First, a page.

The Interrogation of Joan of Arc

By Karen Sullivan | Go to book overview

3
The Departure for France

When Joan donned a man’s tunic and leggings, mounted a horse, and rode off to France to lead Armagnac forces into battle, she behaved in a manner that was, to medieval clerics, deeply troubling.1 On the one hand, these clerics generally condemned women who wore men’s clothes and performed men’s deeds out of their own desire to do so. The Book of Deuteronomy had long ago warned that a woman who wears a man’s clothes is an abomination to God, and medieval clerics never failed to cite this biblical prohibition to justify their opposition to the practice.2 Among canonists, Gratian decreed, “If a woman, judging it useful according to her own decision, puts on male clothing, she is anathematized because this is imitating male dress.”3 Among theologians, Aquinas judged, “Of itself… the wearing of the clothes of the opposite sex is wrong, and especially because it can give rise to lasciviousness.”4 As clerics like Aquinas knew, temple prostitutes of antiquity had adopted contradictory garments in order to arouse lust in possible clients. Idolatrous in the religious rites they practiced, these prostitutes were also idolatrous in drawing viewers’ attention to their gendered body through their clothes: they led the thoughts of the beholder not outward toward a spiritual and transcendent Creator but inward toward a material and immanent creature. Both canonists and theo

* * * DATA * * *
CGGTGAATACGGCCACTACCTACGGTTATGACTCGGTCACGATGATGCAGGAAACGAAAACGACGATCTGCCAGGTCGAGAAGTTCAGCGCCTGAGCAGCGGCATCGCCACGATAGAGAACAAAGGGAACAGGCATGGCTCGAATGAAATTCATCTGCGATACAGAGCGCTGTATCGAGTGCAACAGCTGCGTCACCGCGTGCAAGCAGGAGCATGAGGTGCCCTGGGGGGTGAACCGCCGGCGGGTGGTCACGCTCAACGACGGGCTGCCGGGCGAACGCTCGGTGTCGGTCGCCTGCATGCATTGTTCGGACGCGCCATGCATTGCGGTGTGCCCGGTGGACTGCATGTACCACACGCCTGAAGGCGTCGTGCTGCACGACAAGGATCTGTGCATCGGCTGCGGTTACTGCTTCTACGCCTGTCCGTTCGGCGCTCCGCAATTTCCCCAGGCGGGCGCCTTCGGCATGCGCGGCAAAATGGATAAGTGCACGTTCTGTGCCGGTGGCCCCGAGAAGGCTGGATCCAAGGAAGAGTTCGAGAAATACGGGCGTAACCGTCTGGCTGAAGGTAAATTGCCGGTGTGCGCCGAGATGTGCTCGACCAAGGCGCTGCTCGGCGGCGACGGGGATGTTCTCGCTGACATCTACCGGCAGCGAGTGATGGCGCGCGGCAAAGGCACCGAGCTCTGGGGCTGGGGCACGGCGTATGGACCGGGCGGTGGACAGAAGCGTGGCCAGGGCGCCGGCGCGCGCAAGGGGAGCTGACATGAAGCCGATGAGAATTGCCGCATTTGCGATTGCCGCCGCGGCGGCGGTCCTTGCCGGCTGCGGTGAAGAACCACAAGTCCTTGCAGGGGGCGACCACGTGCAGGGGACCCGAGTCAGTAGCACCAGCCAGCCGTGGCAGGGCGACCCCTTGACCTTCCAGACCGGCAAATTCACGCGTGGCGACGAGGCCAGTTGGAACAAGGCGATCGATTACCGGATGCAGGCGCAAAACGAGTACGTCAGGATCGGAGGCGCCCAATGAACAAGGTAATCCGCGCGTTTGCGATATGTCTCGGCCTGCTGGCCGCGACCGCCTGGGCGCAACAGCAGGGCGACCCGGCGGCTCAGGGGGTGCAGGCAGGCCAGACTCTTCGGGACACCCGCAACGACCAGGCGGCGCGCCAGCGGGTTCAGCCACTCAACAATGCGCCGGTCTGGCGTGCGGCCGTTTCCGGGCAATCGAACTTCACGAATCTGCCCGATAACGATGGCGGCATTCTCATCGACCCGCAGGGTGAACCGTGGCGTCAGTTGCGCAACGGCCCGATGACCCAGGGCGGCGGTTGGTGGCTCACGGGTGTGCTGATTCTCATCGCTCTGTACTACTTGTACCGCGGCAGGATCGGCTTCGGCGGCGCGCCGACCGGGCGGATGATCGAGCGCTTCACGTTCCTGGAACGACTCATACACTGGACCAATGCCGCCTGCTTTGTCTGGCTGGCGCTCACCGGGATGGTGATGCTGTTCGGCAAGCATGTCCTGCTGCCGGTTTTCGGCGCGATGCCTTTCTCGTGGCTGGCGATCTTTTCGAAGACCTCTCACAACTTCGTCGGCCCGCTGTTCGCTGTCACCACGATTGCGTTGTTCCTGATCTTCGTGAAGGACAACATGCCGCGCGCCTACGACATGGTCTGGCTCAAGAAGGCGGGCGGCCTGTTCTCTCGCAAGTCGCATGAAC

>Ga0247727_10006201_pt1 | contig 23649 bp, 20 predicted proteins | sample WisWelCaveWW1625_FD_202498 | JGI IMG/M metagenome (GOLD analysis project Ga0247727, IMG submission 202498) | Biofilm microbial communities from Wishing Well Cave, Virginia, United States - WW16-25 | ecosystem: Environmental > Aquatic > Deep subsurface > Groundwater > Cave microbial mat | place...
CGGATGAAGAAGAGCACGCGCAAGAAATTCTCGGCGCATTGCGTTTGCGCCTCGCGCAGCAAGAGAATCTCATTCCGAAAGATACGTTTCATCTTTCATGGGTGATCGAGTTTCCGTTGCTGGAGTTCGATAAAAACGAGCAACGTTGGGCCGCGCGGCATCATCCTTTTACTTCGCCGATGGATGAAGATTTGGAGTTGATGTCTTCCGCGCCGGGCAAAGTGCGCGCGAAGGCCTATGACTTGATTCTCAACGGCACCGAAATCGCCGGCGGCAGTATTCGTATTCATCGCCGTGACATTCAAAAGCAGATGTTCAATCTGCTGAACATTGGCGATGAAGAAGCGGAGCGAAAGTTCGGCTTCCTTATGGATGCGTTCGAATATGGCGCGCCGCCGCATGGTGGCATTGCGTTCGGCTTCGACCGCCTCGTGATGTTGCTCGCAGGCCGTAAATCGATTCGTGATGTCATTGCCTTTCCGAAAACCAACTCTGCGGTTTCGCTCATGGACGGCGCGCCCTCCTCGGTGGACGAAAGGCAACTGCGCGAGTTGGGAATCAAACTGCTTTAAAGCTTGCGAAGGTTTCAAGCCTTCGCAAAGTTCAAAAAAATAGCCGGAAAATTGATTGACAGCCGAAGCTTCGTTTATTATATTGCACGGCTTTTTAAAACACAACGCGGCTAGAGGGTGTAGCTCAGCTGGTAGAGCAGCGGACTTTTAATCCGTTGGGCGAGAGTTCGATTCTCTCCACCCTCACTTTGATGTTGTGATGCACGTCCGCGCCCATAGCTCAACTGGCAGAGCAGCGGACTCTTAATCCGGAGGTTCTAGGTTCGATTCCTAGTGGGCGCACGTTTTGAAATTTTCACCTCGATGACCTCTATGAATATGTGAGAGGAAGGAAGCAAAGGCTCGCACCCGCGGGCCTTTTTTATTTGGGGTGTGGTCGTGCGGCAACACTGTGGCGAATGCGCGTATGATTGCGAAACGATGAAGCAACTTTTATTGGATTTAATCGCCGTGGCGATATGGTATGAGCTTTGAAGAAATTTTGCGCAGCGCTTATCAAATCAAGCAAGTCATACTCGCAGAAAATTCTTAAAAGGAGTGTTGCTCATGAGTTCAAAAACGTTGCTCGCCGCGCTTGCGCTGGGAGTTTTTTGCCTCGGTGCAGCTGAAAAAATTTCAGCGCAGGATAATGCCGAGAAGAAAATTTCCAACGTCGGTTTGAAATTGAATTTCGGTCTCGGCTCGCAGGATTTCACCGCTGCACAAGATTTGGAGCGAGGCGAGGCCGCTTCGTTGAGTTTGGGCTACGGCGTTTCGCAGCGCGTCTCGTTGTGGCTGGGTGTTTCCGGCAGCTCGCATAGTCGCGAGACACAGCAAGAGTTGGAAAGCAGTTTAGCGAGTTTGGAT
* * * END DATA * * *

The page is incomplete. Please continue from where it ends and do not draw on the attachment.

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The Interrogation of Joan of Arc
Table of contents

Table of contents

  • Medieval Cultures ii
  • Title Page iii
  • Contents vii
  • Medieval Cultures viii
  • Acknowledgements ix
  • Introduction xi
  • 1 - The Fairy Tree 1
  • 2 - The Voices from God 21
  • 3 - The Departure for France 42
  • 4 - The Sign for the King 61
  • 5 - The Inquiry at Rouen 82
  • 6 - The Confession of Conscience 106
  • 7 - The Prison Cell 129
  • Notes 149
  • Selected Bibliography 179
  • Index 199
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